Two of the Red Sox’ biggest prospects, Michael Bowden and Josh Reddick, had less than stellar seasons in 2009. While the pair still remain tremendous talents, it has now become more difficult to see either one in the Sox’ future plans, due in part to their failures this year as well as the team’s changing circumstances. Still, should either or both pan out as originally expected, they would be quite the addition to a team in need of an infusion of cheap, young talent.
It’s hard to say that Bowden isn’t at a crucial time in his career, as his recent struggles at AAA and the MLB have cast serious doubt on his ultimate ceiling as a prospect and his ability to play the game at the major league level.
Bowden, 23, possesses excellent stuff, and was superb in his minor league showings through the early part of 2008. However, his 2009 was nothing short of a disaster, as he was belted in every way imaginable in every appearance he made. Unfairly, perhaps, many experts are beginning to write off his chances to contribute to the big club. Before this season, most believed him to be a future #2 or #3 starter. It’s hard to perform so badly in only 16 innings to change that opinion, but that is exactly what has happened.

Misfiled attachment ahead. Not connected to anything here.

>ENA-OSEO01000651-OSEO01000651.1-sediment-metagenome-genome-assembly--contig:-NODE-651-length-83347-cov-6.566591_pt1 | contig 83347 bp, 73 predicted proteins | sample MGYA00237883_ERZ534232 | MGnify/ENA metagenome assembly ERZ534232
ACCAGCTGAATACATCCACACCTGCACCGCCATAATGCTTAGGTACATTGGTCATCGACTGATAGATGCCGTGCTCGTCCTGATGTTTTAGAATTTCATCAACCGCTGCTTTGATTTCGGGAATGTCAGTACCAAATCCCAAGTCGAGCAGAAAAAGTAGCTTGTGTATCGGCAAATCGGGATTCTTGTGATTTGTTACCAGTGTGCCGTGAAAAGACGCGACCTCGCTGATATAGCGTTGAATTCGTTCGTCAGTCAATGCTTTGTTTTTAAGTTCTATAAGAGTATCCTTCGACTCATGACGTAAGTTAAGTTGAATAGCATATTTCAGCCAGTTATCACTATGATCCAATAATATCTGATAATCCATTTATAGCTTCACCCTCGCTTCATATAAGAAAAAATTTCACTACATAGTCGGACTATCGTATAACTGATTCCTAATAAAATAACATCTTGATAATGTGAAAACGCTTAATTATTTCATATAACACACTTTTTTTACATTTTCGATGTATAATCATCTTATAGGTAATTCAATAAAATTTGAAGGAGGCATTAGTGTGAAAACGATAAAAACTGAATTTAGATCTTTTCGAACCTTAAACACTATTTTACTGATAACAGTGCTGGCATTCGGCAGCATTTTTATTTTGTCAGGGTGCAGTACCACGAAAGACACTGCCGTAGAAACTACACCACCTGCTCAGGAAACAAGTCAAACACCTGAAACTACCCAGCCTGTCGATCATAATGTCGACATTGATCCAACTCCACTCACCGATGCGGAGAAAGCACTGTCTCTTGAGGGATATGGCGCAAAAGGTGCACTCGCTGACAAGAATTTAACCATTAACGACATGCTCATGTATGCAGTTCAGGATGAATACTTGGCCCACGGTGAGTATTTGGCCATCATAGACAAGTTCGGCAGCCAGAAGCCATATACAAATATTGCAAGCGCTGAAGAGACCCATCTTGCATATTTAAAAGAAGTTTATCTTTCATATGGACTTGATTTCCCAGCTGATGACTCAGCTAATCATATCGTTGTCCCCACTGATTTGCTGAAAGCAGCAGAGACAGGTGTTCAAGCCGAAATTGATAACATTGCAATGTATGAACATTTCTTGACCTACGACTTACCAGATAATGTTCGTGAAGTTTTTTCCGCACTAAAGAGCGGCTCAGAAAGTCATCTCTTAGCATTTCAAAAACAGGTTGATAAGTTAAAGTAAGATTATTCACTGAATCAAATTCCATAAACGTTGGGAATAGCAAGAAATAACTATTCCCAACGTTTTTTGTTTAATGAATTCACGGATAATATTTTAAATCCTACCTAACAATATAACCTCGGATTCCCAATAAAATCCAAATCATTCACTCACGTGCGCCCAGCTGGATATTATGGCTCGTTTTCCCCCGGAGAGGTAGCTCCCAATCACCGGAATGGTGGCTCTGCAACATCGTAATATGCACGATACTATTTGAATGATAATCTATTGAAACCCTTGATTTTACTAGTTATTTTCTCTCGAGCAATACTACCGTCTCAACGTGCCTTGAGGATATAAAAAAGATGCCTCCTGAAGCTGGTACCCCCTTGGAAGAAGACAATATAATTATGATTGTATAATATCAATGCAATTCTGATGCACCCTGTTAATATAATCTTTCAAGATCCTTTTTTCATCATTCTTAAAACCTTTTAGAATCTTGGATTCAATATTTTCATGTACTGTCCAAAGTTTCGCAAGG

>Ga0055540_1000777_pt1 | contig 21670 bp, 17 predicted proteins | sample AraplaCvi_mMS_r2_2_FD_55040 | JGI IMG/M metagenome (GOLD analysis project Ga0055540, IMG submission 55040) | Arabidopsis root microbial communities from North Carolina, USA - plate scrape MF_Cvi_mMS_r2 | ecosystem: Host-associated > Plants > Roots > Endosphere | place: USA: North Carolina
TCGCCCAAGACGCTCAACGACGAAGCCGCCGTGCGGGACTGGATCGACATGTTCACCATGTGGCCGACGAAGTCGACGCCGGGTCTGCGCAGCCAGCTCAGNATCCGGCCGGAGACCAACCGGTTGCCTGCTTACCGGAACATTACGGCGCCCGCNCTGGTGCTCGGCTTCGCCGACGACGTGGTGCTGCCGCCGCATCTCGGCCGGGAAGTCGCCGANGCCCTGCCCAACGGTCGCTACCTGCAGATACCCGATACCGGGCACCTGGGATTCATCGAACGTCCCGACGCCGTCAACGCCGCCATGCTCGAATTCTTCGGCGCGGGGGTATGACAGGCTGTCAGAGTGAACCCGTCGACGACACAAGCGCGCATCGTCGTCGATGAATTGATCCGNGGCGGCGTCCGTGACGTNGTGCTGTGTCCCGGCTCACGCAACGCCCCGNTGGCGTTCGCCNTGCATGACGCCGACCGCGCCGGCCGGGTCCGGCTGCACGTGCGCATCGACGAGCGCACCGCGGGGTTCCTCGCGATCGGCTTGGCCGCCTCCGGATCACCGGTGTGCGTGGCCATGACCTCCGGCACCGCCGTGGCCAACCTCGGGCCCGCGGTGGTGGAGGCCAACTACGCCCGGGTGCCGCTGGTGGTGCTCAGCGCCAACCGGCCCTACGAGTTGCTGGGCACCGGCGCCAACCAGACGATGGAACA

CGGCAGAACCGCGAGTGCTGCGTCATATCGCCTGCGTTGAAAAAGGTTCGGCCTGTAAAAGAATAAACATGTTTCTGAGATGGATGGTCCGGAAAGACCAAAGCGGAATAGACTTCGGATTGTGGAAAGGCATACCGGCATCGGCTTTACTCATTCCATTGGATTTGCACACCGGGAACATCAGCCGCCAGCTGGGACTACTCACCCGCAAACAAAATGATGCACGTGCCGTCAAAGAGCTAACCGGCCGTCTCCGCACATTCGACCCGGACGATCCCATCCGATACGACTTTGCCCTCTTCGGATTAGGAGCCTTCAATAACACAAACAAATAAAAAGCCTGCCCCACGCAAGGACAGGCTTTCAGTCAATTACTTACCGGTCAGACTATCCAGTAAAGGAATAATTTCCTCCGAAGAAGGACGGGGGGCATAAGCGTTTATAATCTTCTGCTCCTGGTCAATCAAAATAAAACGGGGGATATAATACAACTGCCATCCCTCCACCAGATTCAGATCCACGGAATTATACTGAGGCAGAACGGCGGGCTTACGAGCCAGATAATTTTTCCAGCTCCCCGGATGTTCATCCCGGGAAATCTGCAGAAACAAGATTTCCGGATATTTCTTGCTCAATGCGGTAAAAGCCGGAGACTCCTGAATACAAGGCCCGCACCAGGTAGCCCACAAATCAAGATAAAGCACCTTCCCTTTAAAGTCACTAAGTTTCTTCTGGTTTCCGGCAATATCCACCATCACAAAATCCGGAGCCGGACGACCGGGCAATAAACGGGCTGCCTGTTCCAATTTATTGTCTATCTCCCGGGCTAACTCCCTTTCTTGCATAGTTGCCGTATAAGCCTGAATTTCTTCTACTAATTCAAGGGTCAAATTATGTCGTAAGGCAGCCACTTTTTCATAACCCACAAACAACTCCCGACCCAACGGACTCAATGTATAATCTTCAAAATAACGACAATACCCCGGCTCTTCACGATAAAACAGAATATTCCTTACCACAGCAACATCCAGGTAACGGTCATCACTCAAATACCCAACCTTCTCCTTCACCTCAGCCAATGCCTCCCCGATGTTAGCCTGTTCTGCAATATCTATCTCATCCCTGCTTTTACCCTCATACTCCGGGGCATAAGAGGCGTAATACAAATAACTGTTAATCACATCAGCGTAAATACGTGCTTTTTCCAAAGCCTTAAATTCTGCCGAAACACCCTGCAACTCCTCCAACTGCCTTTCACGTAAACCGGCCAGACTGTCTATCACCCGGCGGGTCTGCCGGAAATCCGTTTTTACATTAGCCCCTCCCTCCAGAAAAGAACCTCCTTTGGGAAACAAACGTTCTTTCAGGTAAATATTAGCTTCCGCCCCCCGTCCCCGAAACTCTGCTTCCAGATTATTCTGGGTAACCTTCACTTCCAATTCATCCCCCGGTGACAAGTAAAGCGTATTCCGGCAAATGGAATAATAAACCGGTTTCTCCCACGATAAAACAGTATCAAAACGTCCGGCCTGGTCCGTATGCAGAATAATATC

What is troubling about Bowden is not his abysmal performance in the MLB, but, rather, his drop in strikeouts the last two seasons in AAA. After dominating up through AA until 2008, his Ks fell off sharply. Through 166.1 innings between 2008-09, he posted just 117 punchouts for a pedestrian 6.33 K/9. The walks in 2008 were quite nice (5 BBs in 40 IP), but this season, his impeccable control left him this season, as he walked 47 in 126.1 IP.
Past performance or not, AAA numbers are incredibly important for young starting pitchers. It’s a bit surprising that the Ks dropped so suddenly for Bowden, as he still possesses good velocity for a starter (91-92 mph fastball) and these types of sharp downturns usually are confined to soft-tossers with good breaking pitches. At this juncture, he could still recapture his form from AA, but 2009 was a large bump in the road.